**B. 4678.** Ann and Bill take turns writing digits on a sheet of paper, left to right. Ann starts with a nonzero digit, and they continue until a 100-digit number is formed. Bill wins if the resulting number divided by 11 leaves a remainder of 5, otherwise Ann wins. Both players are good at mathematics. Who will win the game?

Suggested by *Gy. Károlyi,* Budajenő

(4 points)

**B. 4682.** For a given positive integer \(\displaystyle k\), find the largest positive integer \(\displaystyle m\) such that the following statement should be true: If at most \(\displaystyle m\) of \(\displaystyle 3k\) different points in the plane are collinear, then the points can be divided into \(\displaystyle k\) groups of three such that the points in each group form a triangle.

Suggested by *A. Frank, *Nagykovácsi

(5 points)

**B. 4684.** The diagonals of a quadrilateral \(\displaystyle ABCD\) are perpendicular, they intersect at \(\displaystyle E\). From point \(\displaystyle E\), drop a perpendicular onto the line of each side. Consider the intersection of each perpendicular with the opposite side. Prove that the four points all lie on a circle centred at a point of the line segment connecting the midpoints of the diagonals.

Suggested by *Sz. Miklós,* Herceghalom

(5 points)

**C. 1266.** Solve the equation \(\displaystyle 5(2n+1)(2n+3)(2n+5) =\overline{ababab}\), where \(\displaystyle n\) denotes a positive integer, \(\displaystyle a\) and \(\displaystyle b\) stand for different digits, and \(\displaystyle \overline{ababab}\) is a six-digit number.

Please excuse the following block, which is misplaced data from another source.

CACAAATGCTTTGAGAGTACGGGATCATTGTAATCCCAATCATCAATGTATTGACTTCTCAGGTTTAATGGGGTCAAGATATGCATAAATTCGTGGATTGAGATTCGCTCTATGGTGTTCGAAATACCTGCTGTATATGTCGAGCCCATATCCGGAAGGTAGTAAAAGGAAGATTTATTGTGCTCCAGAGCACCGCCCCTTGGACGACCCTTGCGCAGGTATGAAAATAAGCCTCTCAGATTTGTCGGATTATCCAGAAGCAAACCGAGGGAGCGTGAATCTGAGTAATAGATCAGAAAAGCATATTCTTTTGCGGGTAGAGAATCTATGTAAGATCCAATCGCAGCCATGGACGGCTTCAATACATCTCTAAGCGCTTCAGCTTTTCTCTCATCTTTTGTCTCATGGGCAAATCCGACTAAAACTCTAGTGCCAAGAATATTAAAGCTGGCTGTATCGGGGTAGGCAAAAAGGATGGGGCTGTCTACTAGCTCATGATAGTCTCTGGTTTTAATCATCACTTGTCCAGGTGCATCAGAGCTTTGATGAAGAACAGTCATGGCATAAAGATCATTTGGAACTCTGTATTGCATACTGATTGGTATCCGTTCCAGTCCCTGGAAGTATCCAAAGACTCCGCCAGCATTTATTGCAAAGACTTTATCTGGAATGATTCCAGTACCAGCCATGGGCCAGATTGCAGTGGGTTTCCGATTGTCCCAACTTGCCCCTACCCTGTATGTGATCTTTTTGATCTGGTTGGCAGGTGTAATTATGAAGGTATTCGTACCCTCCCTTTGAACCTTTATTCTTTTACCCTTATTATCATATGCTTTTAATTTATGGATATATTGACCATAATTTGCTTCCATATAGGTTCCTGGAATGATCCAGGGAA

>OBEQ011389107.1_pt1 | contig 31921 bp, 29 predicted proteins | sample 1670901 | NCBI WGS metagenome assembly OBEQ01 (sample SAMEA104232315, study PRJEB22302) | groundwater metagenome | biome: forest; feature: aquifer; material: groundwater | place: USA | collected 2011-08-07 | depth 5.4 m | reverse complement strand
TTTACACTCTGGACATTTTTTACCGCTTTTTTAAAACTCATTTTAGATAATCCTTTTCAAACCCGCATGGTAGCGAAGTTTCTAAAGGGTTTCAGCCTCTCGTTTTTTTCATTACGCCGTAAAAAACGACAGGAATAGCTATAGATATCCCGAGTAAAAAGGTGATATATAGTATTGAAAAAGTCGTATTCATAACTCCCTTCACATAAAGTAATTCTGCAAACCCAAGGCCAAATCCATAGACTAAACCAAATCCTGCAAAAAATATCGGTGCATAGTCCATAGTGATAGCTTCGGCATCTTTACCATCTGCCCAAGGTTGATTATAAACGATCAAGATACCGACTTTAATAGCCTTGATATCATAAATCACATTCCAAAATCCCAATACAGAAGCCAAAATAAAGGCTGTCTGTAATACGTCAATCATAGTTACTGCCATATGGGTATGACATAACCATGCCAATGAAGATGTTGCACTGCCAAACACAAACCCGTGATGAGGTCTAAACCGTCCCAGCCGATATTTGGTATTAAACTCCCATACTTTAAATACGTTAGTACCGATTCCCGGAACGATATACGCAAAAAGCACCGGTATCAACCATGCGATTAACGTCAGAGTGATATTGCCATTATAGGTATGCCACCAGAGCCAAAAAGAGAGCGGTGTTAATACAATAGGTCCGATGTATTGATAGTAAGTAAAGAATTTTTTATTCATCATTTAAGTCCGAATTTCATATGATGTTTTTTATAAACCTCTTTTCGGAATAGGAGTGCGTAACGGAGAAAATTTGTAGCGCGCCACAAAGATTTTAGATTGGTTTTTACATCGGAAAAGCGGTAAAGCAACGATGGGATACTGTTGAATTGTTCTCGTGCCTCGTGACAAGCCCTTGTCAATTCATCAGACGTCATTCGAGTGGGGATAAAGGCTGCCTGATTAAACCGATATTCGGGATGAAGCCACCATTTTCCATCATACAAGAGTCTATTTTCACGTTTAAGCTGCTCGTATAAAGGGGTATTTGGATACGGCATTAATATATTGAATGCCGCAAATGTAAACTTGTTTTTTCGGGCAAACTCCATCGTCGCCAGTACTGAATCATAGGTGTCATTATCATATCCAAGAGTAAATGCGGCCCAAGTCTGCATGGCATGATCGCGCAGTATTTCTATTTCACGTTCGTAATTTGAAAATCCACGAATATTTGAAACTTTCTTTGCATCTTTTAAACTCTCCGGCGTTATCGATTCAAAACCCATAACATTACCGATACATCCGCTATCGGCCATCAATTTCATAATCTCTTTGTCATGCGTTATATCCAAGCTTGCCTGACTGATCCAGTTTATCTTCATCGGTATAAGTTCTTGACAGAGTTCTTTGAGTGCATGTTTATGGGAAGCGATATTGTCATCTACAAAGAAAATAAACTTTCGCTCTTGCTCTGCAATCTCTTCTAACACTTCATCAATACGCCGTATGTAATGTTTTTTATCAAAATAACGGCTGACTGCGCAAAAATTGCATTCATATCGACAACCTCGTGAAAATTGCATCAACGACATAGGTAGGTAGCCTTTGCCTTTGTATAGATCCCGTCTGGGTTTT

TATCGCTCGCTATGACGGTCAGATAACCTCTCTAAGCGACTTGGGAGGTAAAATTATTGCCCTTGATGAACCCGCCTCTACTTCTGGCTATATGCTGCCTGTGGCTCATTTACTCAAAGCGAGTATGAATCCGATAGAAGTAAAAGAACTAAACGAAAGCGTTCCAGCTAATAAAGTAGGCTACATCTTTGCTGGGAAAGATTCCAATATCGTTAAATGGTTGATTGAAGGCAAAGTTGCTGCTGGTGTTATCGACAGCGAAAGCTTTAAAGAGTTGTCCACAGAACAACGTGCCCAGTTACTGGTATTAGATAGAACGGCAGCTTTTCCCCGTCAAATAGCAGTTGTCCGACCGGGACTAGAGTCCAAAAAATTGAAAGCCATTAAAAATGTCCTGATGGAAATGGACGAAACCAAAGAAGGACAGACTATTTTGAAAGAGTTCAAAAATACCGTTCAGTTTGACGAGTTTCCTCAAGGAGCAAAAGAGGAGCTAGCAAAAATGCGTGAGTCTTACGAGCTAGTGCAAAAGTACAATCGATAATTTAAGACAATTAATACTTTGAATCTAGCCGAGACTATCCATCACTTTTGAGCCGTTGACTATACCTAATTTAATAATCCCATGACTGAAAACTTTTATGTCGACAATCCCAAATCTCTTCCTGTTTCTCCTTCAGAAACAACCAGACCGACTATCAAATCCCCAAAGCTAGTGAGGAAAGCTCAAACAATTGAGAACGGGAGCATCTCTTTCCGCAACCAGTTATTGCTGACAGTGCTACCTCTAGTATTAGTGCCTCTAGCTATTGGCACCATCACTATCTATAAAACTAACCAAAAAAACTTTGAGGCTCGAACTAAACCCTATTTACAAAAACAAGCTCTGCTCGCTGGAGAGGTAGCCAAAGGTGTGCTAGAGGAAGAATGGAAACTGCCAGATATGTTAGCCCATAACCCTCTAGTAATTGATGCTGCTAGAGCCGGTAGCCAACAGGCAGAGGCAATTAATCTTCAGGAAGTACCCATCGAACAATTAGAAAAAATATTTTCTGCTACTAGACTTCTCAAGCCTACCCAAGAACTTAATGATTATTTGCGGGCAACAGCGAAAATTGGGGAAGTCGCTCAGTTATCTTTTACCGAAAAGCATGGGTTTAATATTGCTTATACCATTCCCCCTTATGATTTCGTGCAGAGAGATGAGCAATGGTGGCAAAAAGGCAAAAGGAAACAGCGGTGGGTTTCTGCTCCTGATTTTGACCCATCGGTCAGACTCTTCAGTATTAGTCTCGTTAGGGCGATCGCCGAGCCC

Suggested by *L. Számadó,* Budapest

(5 points)

This problem is for grade 1 - 10 students only.

**C. 1271.** Consider circumscribed circle of a right-angled triangle. Draw the semicircle containing the triangle, and draw tangents to it, parallel to the legs. The parallels together with the line of the hypotenuse form a similar right-angled triangle.

Find the angles of the triangle if the area of the outer triangle is 6 times the area of the inner triangle.

Based on the idea of *I. Légrádi,* Sopron

(5 points)

This problem is for grade 11 - 12 students only.

**K. 448.** There are four discs on a carousel, arranged as shown in the *diagram.* In how many ways is it possible to colour the four discs with four colours, given that colourings obtained from each other by rotating the carousel around its midpoint in its plane are not considered different? Any colour may be chosen for any disk, but each disc is only allowed to have a single colour.

(6 points)

This problem is for grade 9 students only.